Carry On (8-track demo)
(Words & music by Andrew Savage)

I've been away
I've been away
Too long
You're telling me right
You're telling me right
That I'm wrong

Carry on

The pages you write
The things that bring light
Are gone
I'm scared of the light
Maybe you've got it wrong

Carry on

Post script:

Leon Schulz

Trawling through all the old demo recordings I have for this blog has triggered a lot of memories.

Some bad.

Most good.

I have played music with lots of different people, but I would like to take this moment to pay particular tribute to Leon Schulz. He taught me how to play the electric guitar and made me sing in the bands we formed. He encouraged me to write songs. Then he tore them apart and made them better. Even now, every time I finish a song I still think, "would Leon like this?"

If you're reading this, thank you...In a strange way, you are still part of the process.

Thursday, March 24, 2011

Walking with the Dead

I love the idea of a repetitive guitar line that develops an almost hypnotic quality and is underpinned by a moving bass line. The bass guitar drives the melody and the guitar and floats around it luring you in. This song was inspired by a melody that I thought I had ripped off a Bailter Space number, although I can't quite place which one. Any ideas? I love the feel of this song, but think perhaps there could be one more thing...although now that Mark Henderwood is playing violin in it, the chorus really soars. Sadly, I don't have a recording of that version.

Michael Desmond Spiers
When I wrote this song my grandfather had just been buried. He was a giant of a man and his shadow loomed large over the family. His stories and myths are part of our common vernacular. His voice and presence imprinted on us all. When we buried him it rained so hard that the hole that had been dug was beginning to fill. As the wind whipped around us and we lowered his casket I felt it was fitting for a man of such contradictions.

Kathleen Muriel Evelyn Spiers (nee Mitchell)

My Nana died more recently, and while she had developed dementia in her old age, her spirit remained unbroken. She turned me on to words and literature. She made me love history. She taught me that reading just one book on a subject wasn't enough. Her burial wasn't as dramatic as Pop's, but in their passing we lost two remarkable people. I hope in some way, I can keep them alive in my songs. This one is for them...

Walking with the Dead (Live Dec 2010 w/ The Dickens)

This was the debut performance of this song. In fact, we had only played it together at one rehearsal before this gig.

Walking with the Dead (original rough 8 track demo - every track first take)

This is another vocal recorded after the kids had gone to bed. I'm almost mumbling I am so scared of waking them up...

Walking with the Dead
(Words & Music: Andrew Savage w/ Adams, King, Henderwood and Rhoades)

I was watching, you were talking in your sleep
Your eyes, never closing
You said,
"There's a dollar, and a demon in her bed"
You're a liar
You know you're not welcome here

You've been walking with the dead

So you rain, down on us
We're still here
If you are a father, then where are the children?
And I wish you were still here
I wish you were still here

You've walking with the dead

All you ever wanted means forever
Things like this don't go together.

Sunday, March 20, 2011

Out of the Darkness

When I was 15 years old I saw JPSE play. It was both inspiring and devastating. Ever since then, every band I have played in has in some way attempted to capture the power and beauty that they seemed so effortlessly to manage. I sometimes wonder, almost 20 years later, whether this song is part of that venture. I definitely don't think it sounds like JPSE, but the bass playing was unashamedly inspired by Dave Yetton.

 The first version of this song was called 'Into the Light' and it was in a different key to the one it has finally settled on. I think this is due to the fact that almost all my attempts to write songs these days start after the children have gone to bed. That means I sing very quietly and playing in certain keys encourages that. It is when I play it to others that I then realise that the 'low versions' have no balls.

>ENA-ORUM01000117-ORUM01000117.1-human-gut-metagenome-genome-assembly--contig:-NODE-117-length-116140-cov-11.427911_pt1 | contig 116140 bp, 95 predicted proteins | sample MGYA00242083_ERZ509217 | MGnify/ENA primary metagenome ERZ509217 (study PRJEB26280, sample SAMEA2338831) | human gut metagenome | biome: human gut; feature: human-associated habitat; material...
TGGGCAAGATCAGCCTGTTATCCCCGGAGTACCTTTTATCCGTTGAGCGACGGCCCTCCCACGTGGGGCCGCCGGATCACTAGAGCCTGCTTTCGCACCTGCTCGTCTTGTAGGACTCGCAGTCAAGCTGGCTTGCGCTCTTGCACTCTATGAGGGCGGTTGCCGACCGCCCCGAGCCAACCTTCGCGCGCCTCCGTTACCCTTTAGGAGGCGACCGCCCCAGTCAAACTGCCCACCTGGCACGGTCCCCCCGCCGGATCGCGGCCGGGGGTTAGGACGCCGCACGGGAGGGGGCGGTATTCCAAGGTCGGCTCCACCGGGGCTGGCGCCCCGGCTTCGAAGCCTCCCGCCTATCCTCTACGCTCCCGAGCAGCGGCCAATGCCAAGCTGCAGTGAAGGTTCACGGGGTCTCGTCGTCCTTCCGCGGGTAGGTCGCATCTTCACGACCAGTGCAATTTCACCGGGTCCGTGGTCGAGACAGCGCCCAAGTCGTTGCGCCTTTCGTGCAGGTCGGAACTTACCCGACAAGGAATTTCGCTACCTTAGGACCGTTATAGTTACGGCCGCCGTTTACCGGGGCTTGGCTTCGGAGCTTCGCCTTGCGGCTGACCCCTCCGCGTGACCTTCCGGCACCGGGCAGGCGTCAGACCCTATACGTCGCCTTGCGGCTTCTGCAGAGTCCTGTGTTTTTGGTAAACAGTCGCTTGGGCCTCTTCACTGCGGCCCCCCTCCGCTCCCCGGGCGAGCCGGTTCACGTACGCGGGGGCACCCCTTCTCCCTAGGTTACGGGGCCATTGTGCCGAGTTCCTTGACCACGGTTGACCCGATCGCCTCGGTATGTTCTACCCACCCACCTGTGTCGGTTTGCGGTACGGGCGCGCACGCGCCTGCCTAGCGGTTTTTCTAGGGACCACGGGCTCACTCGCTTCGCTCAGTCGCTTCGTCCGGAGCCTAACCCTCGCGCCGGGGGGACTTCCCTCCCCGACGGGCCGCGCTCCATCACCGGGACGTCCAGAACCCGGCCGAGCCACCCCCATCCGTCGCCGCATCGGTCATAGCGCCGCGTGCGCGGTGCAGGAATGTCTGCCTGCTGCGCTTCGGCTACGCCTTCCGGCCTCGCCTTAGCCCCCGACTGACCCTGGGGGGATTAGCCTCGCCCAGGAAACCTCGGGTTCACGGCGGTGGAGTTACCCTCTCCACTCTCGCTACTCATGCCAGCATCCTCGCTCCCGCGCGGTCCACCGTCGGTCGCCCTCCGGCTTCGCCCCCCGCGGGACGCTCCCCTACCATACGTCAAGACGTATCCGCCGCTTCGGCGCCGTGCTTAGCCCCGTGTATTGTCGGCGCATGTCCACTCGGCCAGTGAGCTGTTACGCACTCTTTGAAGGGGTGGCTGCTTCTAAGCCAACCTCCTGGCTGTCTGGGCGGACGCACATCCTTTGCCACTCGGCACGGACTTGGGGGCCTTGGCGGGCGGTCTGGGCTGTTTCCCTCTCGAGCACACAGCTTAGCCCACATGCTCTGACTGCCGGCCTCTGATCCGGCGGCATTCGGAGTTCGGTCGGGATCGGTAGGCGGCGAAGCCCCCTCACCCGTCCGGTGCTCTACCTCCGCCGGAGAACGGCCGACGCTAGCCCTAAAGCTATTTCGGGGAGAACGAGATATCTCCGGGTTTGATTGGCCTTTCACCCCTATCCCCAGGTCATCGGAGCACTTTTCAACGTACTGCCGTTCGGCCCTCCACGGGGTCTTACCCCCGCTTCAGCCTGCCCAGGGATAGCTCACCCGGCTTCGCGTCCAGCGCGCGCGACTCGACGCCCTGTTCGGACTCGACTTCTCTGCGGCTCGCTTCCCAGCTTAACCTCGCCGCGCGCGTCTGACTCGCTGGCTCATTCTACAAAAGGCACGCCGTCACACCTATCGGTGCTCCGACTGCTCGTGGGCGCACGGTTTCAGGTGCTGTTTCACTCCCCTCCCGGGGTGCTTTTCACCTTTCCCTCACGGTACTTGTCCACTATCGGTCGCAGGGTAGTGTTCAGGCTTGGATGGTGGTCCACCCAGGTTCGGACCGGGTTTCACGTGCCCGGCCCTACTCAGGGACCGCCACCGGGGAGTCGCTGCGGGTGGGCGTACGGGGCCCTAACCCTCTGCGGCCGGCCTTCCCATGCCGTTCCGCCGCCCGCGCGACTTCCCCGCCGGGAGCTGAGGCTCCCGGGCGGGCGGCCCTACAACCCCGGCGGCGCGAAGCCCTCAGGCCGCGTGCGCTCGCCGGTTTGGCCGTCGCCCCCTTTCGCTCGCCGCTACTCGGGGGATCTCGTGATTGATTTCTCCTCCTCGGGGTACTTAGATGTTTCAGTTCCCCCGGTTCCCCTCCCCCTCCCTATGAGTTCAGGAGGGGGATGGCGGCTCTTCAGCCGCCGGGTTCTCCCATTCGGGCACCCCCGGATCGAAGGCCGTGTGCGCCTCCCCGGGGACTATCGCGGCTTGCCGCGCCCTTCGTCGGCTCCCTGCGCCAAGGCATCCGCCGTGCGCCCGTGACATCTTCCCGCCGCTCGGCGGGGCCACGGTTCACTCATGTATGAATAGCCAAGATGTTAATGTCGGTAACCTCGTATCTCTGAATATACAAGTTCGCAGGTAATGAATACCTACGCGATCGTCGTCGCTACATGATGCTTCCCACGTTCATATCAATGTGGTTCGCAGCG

While the arrangement has matured, the lyrics have not changed at all. I sung these words directly over the chords as a way to remember the melody in the original acoustic demo sung into a dictaphone. I was just singing whatever came in to my head. I didn't think those words would become the final lyric. This is a song I would love to record properly...what do you think? Is it too long?

So, to track how the song grew up here are a few versions. A live version played with 'The Dickens' in December 2010, a link to another live version played with 'Savage Adams' in early 2010 ('Savage Adams' is Dan Adams on guitar, Simon Eastwood on double bass and myself), and an early 8 track demo.

Out of the Darkness (Live w/ The Dickens 2010)

Out of the Darkness (Savage Adams version)

Into the Light (very rough 8-track demo)

Out of the Darkness
(Words & music: Andrew Savage w/ Adams, King, Rhoades, Eastwood, Henderwood) 

Out of the Darkness
Into the light
I’m still
Wanting to find you
Make it alright
Don’t you
Hear all the words I
Throw at your feet
I’m still
Wanting to find you
It’s been time to meet you
In your way
you’re still here
It’s ok
I wanted to tell you
My children are here
Then so are you
All that you’ve done to
Make it appear
I thank you
It’s all you want from me
It’s all I’m giving to you now
It’s what you want from me
I’m giving it all
So you can tell
If it’s love you want
It’s love you'll get
If you can’t forgive me
Don’t forget me

Saturday, March 19, 2011

Girls With Broken Wings

Girls With Broken Wings is another 'automatically written' song. I remember mumbling lyrics into my portable recorder while I strummed those very simple chords in Island Bay during the summer of 2008. I actually don't know what the song really means...but it means something to me. Perhaps it is a reflection of the helplessness I remember feeling when reading about another violent assault on a young woman in small town New Zealand. Whenever I sing it, it makes me think of that feeling. This version is played with Simon Eastwood on double bass and Mike Rhoades on tamborine and backing vocals. At the end we perform an excerpt of Bjork's Hyperballad. I like doing that. It is kind of like a quote in an essay - a footnote acknowledging sources.